As with traditional crime, cybercrime is first and foremost a business. In recent years, the cybercrime landscape has undergone significant changes as victims opt to not pay ransoms, new defense mechanisms are introduced, and law enforcement efforts increase. These developments have led to a shift in the risk-benefit ratio for cybercriminals, and it is expected that this will continue to evolve in 2023. In this article, we will explore the current state of the cybercrime market and the potential future developments of the infostealer trend.
The Ransomware Dilemma
One of the most prominent forms of cybercrime in recent years has been ransomware. After the covid-time, where big corporation where targeted by ransomware operation, those types of companies invested significantly in their cybersecurity. They had the money and ressources to implement the necessary change to lower the ransomware gang ROI, to the point that they start to target SME, for smaller ransom amount. But the strategy shift may be deeper that just changing the target, that is a temporary solution.
The success of ransomware attacks has been largely driven by the willingness of victims to pay the ransom. However, this is changing as more organizations opt to not pay the ransom and instead rely on backups to restore their files. This shift in victim behavior has led to a decrease in the effectiveness of ransomware attacks and, as a result, many cybercriminals are moving away from this type of attack to more lucrative activities.
In addition to the decrease in victim willingness to pay, the introduction of new defense mechanisms has made it more difficult for cybercriminals to successfully launch ransomware attacks. For example, new endpoint protection mechanisms has been developed to detect and block ransomware. Similarly, the increased use of multi-factor authentication (MFA) has made it more difficult for cybercriminals to gain access to an organization’s network. Even if MFA fatigue is still heavily exploited, even in infostealer attacks.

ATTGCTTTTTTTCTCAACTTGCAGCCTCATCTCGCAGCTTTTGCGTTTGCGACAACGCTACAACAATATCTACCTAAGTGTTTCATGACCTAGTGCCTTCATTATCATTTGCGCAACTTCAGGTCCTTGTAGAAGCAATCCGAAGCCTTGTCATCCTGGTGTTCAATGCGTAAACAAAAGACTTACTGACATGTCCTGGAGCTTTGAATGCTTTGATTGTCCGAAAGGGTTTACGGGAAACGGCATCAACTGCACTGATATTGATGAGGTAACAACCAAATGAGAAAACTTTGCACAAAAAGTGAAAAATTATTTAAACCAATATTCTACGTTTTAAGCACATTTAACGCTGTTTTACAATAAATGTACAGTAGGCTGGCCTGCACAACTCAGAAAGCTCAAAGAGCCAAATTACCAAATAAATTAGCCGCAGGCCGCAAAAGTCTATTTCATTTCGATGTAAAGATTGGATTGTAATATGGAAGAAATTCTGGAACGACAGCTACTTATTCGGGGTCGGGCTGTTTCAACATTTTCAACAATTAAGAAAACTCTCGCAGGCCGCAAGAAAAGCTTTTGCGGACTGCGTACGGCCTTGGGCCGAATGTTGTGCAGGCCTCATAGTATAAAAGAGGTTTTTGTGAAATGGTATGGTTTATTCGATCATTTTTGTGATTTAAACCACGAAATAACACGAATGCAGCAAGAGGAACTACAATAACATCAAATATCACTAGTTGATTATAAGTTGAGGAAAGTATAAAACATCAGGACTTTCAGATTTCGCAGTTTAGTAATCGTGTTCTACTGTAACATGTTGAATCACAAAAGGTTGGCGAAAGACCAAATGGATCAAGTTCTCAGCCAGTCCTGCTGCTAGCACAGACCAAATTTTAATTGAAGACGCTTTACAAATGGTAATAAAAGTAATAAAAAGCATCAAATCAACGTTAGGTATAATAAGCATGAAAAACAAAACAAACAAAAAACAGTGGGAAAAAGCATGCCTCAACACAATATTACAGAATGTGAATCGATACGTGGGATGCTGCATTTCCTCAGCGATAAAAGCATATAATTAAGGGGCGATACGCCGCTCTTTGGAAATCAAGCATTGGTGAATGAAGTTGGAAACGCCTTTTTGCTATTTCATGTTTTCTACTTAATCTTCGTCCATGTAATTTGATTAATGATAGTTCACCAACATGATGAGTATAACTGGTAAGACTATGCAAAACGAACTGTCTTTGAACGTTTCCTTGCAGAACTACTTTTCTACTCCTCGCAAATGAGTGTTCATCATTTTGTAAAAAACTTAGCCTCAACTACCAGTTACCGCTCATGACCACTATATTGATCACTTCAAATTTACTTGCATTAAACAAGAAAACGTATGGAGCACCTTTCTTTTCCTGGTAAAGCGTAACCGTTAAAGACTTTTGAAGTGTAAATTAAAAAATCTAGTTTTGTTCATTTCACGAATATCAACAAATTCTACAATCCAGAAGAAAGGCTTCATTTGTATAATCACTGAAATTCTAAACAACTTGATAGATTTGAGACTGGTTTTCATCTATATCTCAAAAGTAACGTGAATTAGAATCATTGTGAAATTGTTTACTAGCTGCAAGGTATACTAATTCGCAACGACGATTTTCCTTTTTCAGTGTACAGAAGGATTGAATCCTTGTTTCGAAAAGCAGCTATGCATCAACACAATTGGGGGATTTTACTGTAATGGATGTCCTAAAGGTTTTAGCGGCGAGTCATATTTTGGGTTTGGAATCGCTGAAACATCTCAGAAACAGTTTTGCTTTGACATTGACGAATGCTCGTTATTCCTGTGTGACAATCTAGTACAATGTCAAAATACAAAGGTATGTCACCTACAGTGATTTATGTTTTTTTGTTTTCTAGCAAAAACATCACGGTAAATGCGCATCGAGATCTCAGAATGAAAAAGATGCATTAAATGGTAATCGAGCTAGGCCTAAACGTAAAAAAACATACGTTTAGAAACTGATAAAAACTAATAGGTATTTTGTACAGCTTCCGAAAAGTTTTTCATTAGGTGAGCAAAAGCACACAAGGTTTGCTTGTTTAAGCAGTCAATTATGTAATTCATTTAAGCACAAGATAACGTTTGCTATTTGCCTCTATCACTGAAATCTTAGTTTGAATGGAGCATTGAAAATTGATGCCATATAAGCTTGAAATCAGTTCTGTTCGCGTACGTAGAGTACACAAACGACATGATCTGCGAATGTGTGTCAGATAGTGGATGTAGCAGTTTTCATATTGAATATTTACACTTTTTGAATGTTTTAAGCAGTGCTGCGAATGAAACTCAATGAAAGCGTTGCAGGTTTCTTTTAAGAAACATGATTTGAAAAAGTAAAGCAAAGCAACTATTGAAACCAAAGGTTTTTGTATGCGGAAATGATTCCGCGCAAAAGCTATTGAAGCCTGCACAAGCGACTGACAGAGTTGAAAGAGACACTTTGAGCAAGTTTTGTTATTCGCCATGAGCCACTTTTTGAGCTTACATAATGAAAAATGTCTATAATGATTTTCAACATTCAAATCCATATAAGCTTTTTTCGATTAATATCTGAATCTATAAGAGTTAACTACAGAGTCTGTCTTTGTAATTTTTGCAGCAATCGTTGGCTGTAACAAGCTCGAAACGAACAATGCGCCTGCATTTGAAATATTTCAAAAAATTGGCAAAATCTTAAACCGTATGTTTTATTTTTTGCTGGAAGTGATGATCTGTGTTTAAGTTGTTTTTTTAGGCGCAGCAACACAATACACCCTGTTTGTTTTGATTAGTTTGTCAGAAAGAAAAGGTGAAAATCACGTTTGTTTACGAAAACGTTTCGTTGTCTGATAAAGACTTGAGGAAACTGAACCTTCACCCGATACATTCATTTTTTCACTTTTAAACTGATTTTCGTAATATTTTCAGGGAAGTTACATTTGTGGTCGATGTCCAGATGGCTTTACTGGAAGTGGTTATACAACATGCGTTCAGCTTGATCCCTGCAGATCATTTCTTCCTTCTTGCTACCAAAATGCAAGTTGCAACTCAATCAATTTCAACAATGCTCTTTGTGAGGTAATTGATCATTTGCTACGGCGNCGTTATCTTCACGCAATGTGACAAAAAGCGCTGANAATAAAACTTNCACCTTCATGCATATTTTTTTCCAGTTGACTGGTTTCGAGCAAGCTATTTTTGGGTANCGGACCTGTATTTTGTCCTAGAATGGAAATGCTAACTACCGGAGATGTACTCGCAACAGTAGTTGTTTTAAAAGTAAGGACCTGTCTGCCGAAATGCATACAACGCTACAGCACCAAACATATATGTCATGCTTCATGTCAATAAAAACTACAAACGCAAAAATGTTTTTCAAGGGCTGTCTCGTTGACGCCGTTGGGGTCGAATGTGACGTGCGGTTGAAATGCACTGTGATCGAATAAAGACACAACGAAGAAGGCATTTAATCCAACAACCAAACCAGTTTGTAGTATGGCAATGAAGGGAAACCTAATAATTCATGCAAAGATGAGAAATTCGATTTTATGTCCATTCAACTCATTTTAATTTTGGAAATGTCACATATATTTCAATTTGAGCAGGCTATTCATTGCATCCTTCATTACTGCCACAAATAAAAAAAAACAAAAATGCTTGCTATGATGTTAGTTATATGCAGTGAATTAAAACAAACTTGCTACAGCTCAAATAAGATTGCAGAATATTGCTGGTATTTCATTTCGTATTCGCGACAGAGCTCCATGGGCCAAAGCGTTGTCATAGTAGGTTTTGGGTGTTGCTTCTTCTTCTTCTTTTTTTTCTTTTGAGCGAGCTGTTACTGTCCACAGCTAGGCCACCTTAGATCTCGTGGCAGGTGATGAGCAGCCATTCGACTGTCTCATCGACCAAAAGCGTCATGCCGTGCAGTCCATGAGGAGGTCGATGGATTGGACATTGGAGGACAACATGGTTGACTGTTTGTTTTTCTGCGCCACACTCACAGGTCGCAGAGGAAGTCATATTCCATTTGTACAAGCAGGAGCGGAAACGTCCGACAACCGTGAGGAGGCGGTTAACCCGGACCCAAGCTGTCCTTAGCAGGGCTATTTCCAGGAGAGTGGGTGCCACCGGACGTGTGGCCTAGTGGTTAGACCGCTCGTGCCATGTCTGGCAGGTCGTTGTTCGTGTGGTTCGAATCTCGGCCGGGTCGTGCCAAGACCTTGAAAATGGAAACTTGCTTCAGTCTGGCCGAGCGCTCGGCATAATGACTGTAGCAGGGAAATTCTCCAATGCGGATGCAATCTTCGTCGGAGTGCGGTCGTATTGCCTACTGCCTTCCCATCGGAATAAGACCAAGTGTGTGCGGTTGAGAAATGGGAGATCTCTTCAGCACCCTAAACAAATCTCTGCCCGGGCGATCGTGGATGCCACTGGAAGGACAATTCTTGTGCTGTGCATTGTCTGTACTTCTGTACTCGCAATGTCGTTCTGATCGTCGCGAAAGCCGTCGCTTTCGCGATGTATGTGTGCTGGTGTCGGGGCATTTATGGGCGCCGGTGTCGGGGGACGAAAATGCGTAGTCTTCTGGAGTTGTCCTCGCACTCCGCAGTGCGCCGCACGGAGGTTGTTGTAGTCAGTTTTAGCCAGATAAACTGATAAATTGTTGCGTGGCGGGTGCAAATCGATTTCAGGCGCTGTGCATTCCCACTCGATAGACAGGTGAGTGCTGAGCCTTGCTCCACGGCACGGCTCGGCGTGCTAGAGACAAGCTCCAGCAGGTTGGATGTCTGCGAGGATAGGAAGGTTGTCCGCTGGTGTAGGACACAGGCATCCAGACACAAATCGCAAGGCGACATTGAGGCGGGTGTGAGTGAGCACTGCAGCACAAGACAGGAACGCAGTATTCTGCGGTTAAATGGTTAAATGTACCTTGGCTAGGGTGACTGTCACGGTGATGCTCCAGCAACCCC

The Evolution of Cybercrime: The Rise of Infostealers in 2022
Last years, we have seen a shift in the cybercrime landscape, with an increasing focus on infostealers marketing on blackmarket. Infostealers, also known as information stealers or password stealers, are a type of malware that are designed to steal sensitive information such as login credentials, financial information, and personal data from infected computers.
In 2022, the use of infostealers has skyrocketed, with a wave of advertisements for new variants of stealers, enhanced infostealers, and infostealer source code available on the cybercriminal underground. The sale of these new strains, combined with the availability of enhanced infostealers and infostealer source code, has led to increased activity on dark web marketplaces and private sales.
One notable infostealer that has forced its way onto the scene is Meta Stealer. First advertised on cybercrime forums in March 2022, this malware is heavily based on the code of the popular infostealer Redline but has additional features and is less detectible by anti-virus and endpoint detection software. As of November 2022, Meta Stealer costs $150 per month or $1,000 for a lifetime license. Since May 2022, Meta Stealer logs have been appearing on 2easy Market, one of the leading blackmarket on the darkweb for stolen data.
Another infostealer that has made its debut in 2022 is Rhadamanthys. Rhadamanthys is a powerful tool that can obtain credentials and information from a host of platforms including major browsers, email clients, messaging platforms, and crypto apps and wallets. It can also target logs from MFA apps, including Authenticator, Authy, EOS Authenticator, and GAuth Authenticator, as well as Outlook and Slack, and harvests cookies. The malware is delivered by phishing, spam campaign and malvertising on google ads.
It’s clear that infostealers will continue to evolve and pose a significant risk to organizations in 2023. With the rise of this type of criminal business model, it’s important for organizations to stay vigilant and take proactive steps to protect themselves against this type of malware.
This includes examining how they authenticate user access to their systems and considering moving away from MFA push notifications and toward number-matching MFA systems and the use of biometrics. Additionally, organizations should fully train staff on the dangers of MFA fatigue attacks, social engineering attempts, and how to secure online accounts. Monitoring of dark web sources to obtain threat intelligence on the latest tactics, techniques, and procedures relating to infostealer malware can also help organizations stay ahead of the latest threats.
The cybercrime landscape is constantly evolving, and it is expected that this will continue in 2023. As the effectiveness of traditional forms of cyberattacks decreases, it is likely that cybercriminals will shift towards new forms of malware and social engineering attacks, such as infostealer, wiper, digital hacktivism or disinformation. To prevent cybercrime, it is important for organizations to stay informed about the latest threats, train their staff, and implement strong security measures.